I can’t come in here and pretend to be all magisterial, claiming an expertise I don’t have at all. What seems to me it that the war was a vast tragedy–millions dead, and I don’t really care how many were “ours” and how many were “theirs,” — and God alone knows how many lives were ruined, physically, emotionally, financially, and even spiritually in order to delay the triumph of the North by a few years. It also seems to me that Communism would have collapsed globally under its own putrid weight whether we had “won” or “lost,” and, in the long run, we probably strengthened the Vietnamese commitment to Communism by our invasion; and our bombing a country with which we weren’t even at war certainly helped to bring in the Maoist lunatics in Cambodia.

    By the way, the figure of a million dead in Vietnam reflects only North Vietnamese, Vietcong, and NVA deaths — in other words, deaths among combatants. R.J. Rummell, who did extensive quantitative analysis of the casualties of the war, puts deaths among Vietnamese CIVILIANS at two million. And once again, that doesn’t take into consideration the injured and the lingering threat of herbicides, etc.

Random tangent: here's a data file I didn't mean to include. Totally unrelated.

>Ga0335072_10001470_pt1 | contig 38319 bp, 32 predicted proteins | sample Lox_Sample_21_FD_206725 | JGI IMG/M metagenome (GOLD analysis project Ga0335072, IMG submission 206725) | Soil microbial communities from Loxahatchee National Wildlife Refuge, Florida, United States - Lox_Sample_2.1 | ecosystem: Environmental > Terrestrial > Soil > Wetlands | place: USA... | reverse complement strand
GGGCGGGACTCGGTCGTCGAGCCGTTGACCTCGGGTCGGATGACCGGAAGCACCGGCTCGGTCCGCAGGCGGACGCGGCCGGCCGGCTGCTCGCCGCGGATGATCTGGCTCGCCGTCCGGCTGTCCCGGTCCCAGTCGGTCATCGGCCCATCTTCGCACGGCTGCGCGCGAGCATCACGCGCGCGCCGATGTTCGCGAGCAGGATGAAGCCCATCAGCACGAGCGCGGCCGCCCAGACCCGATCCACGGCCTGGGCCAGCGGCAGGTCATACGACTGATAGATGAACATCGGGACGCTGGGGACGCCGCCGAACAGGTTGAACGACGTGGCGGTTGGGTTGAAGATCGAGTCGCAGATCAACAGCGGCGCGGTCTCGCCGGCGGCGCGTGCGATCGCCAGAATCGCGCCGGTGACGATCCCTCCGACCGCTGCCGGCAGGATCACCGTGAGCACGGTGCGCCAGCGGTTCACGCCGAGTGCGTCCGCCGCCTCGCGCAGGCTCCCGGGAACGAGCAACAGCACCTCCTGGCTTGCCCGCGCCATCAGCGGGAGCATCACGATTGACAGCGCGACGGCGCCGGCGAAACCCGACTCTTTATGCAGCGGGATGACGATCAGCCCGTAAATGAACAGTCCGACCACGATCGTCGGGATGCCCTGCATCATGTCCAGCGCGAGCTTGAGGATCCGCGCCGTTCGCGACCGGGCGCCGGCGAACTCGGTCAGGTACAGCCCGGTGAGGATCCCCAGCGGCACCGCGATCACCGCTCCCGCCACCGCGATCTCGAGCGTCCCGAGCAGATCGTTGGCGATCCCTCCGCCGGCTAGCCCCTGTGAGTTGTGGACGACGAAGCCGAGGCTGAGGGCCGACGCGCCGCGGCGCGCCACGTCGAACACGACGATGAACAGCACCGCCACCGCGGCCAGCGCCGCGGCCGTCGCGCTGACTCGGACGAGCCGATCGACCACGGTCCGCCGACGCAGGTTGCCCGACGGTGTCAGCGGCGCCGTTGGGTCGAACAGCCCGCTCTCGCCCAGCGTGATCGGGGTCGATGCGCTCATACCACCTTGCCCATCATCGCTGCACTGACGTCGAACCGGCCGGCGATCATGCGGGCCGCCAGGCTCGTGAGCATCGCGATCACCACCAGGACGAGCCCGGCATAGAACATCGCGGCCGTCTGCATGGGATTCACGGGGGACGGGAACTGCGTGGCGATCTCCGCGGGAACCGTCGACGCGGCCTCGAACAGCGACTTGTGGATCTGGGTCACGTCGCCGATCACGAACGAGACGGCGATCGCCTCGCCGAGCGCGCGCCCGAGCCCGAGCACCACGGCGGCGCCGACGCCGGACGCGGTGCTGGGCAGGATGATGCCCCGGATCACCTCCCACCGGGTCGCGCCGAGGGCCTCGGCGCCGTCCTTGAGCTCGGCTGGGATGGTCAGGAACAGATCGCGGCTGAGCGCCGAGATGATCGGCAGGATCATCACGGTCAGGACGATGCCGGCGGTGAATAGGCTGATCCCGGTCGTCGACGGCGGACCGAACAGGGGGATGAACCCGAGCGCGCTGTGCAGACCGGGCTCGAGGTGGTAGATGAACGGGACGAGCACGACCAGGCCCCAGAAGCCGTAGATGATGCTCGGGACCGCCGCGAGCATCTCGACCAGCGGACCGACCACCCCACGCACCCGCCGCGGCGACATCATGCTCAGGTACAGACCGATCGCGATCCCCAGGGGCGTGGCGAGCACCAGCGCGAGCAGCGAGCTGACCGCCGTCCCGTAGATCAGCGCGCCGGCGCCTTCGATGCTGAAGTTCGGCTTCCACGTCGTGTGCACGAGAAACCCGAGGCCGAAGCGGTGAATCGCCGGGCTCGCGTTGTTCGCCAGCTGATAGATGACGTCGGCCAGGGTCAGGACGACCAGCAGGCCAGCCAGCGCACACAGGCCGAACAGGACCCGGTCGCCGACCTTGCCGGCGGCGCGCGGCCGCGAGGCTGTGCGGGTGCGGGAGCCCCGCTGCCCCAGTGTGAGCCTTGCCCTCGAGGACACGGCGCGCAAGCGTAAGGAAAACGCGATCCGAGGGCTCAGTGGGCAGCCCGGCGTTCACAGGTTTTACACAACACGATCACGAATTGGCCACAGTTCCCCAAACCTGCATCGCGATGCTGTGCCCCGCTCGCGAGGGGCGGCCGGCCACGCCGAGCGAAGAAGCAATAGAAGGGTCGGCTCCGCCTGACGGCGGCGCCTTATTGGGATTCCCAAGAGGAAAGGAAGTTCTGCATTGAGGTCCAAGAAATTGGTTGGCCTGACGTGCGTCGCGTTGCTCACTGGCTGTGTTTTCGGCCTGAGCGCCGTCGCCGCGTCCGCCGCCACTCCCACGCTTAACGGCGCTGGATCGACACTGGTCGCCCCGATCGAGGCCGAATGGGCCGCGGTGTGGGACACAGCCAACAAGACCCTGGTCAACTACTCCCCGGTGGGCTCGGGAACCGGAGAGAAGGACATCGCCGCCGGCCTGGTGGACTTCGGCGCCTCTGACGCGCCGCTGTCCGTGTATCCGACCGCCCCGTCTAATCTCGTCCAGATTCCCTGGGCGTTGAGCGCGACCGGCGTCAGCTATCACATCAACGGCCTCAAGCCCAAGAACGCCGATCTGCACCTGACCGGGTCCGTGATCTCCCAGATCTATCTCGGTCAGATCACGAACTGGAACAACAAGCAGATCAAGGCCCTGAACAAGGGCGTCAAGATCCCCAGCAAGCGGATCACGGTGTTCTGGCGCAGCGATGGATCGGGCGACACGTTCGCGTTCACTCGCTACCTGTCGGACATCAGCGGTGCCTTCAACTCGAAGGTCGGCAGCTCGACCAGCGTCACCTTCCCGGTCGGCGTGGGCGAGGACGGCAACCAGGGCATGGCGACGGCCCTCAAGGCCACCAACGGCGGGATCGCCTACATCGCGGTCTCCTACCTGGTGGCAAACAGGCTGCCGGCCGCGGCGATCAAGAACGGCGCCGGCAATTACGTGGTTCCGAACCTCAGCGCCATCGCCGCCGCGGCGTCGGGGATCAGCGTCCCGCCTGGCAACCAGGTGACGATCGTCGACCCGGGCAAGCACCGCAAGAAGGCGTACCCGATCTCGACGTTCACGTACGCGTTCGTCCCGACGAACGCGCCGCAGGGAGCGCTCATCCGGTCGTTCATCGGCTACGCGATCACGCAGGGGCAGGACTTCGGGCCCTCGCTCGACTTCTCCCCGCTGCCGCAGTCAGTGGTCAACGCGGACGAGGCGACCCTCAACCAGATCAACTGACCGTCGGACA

On another topic, I think it’s selective of Robb to defend our ousting of dictators such as Ghaddafi and Noriega, and so forth without noting that we also helped to put and/or keep a bunch of them in power (Saddam is a good example, but there were also Franco, Batista, Duvalier, Pinochet, Lon Nol, and even Pol Pot. I’m not passing moral judgment, and I’m certainly not far left; it just seems to me like pragmatic politics, pretty much devoid of morality.

    And I firmly agree with Robb that the choice between good and evil was clear when it was us versus Stalin and Mao, and that it’s also clear (to me, at least) that fundamentalist Islam is a repressive, sexist, retrogressive, murderous movement with both feet in the eighth century, and that the entire Arab world hasn’t produced one idea worth a silver dollar in the last 100 years. America has often held the moral high ground at a time when the people holding the low ground were terrifying individuals who could have, would have, and did destroy millions of people and also most of the values on which Western culture rests, and I like Western culture, although not exclusively. I do think Western culture is the best thing going for women.

    Nonetheless, I believe there’s a difference between trying to spread our values among those who might benefit from them and trying to force those values upon others. “Nation-building” was wisely abandoned for a while, and I think it should be abandoned again, as soon as possible.